By Art Marroquin
With the glut of advertisements hitting airline passengers everywhere from terminal walkways to in-flight magazines, companies will soon reach new heights in hawking their wares.
Signs the size of three football fields are expected to appear along the flight paths of Los Angeles International Airport and other hubs across the country as part of a marketing blitz crafted by Ad-Air, a London-based advertising agency.
The signs would lie flat on the ground and are expected to be spotted by passengers aboard flights coming in and out of LAX as soon as next year, according to Kate Rosser, an Ad-Air spokeswoman.
The company plans to unveil the first ads in the United Arab Emirates, beginning with Dubai next month, and eventually moving to some of the world's busiest airports - London's Heathrow, Chicago's O'Hare, Tokyo's Narita, Paris' Charles de Gaulle and LAX.
"We'll be reaching millions of airline passengers in their seats and millions more through the power of word of mouth," said Paul Jenkins, Ad-Air's managing director. "Ad-Air will be offering advertisers a simply unprecedented marketing opportunity and creative agencies a unique canvas to work with."
Ad-Air executives said they hope to cash in on grabbing the attention of affluent passengers during take-off and landing, a time when table trays are turned up, personal electronic equipment must be turned off and there's not much left to do - except maybe look out the window.
However, the content of such mega-size advertisements may actually turn off some passengers, who tend to be more educated and earn more money than the average consumer, according to Ira Weinstein, president of Airport Interviewing and Research, based in White Plains, N.Y.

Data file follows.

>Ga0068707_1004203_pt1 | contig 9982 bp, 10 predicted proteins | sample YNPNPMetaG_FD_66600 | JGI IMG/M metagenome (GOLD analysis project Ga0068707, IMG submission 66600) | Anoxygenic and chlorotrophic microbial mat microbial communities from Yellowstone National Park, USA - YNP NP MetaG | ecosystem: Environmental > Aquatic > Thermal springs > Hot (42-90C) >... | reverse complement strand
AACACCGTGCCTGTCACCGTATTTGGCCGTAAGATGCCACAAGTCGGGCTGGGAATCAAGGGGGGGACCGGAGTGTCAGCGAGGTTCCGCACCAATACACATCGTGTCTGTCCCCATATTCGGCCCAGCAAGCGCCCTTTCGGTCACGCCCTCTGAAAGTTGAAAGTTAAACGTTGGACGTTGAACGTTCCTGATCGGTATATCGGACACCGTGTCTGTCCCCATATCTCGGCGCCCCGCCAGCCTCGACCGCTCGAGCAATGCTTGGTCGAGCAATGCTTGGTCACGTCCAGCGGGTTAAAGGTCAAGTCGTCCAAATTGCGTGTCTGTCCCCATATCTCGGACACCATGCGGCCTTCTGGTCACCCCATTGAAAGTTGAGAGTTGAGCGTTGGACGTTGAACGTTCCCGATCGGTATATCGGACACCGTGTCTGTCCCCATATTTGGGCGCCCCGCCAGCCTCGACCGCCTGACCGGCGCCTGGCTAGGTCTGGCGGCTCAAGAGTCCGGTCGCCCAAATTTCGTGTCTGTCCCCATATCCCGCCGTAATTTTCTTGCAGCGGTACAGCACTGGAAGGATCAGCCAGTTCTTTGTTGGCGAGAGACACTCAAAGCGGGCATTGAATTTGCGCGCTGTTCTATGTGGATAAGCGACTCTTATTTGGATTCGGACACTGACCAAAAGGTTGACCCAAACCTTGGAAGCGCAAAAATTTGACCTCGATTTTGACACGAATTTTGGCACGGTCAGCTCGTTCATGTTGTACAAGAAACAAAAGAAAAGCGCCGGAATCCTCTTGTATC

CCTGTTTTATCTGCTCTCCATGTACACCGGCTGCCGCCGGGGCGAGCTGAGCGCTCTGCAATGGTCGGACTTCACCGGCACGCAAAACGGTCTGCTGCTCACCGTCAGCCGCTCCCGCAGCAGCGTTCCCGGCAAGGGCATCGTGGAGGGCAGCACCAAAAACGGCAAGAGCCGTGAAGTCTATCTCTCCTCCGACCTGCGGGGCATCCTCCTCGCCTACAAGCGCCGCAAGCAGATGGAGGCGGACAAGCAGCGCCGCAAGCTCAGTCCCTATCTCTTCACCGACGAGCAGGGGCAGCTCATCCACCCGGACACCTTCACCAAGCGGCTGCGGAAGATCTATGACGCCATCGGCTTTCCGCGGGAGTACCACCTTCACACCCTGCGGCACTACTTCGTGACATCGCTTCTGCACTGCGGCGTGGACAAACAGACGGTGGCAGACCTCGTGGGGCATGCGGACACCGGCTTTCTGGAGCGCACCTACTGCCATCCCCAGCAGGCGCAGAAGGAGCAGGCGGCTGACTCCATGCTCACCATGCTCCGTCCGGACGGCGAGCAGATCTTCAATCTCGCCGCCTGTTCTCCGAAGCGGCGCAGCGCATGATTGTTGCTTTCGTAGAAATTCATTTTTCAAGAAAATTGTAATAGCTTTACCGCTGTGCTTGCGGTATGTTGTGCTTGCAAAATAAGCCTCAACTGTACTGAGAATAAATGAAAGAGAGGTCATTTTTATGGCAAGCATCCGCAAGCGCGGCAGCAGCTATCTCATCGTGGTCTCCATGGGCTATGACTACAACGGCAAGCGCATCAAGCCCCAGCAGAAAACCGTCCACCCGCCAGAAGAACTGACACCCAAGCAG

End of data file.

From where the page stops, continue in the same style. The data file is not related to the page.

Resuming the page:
"There are some things that are in good taste, but something like this sounds really intrusive and won't be very welcomed by the discerning airline passenger," Weinstein said. "These signs might be effective in getting the word out on a new product, but it's a bad idea because it just might reflect poorly on the airport, the city and the residents."
Officials at LAX said they have not heard about the proposal, saying that it will likely be met with skepticism by the airport and those living in the surrounding communities.
The supersized signs will be posted on private property, but Ad- Air executives declined to say which sites they are negotiating with.
The giant ads will be printed on a fabric mesh-type material and suspended on low-level scaffolds to ensure that the signs are displayed flat and evenly.
It could cost companies about $160,000 or more a month to post the large ads, with contracts lasting six months to a year, according to Rosser.
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The news comes as LAX is projected to lose nearly 20 percent of its flights and 13 percent of available airline seats this month, compared with a year ago.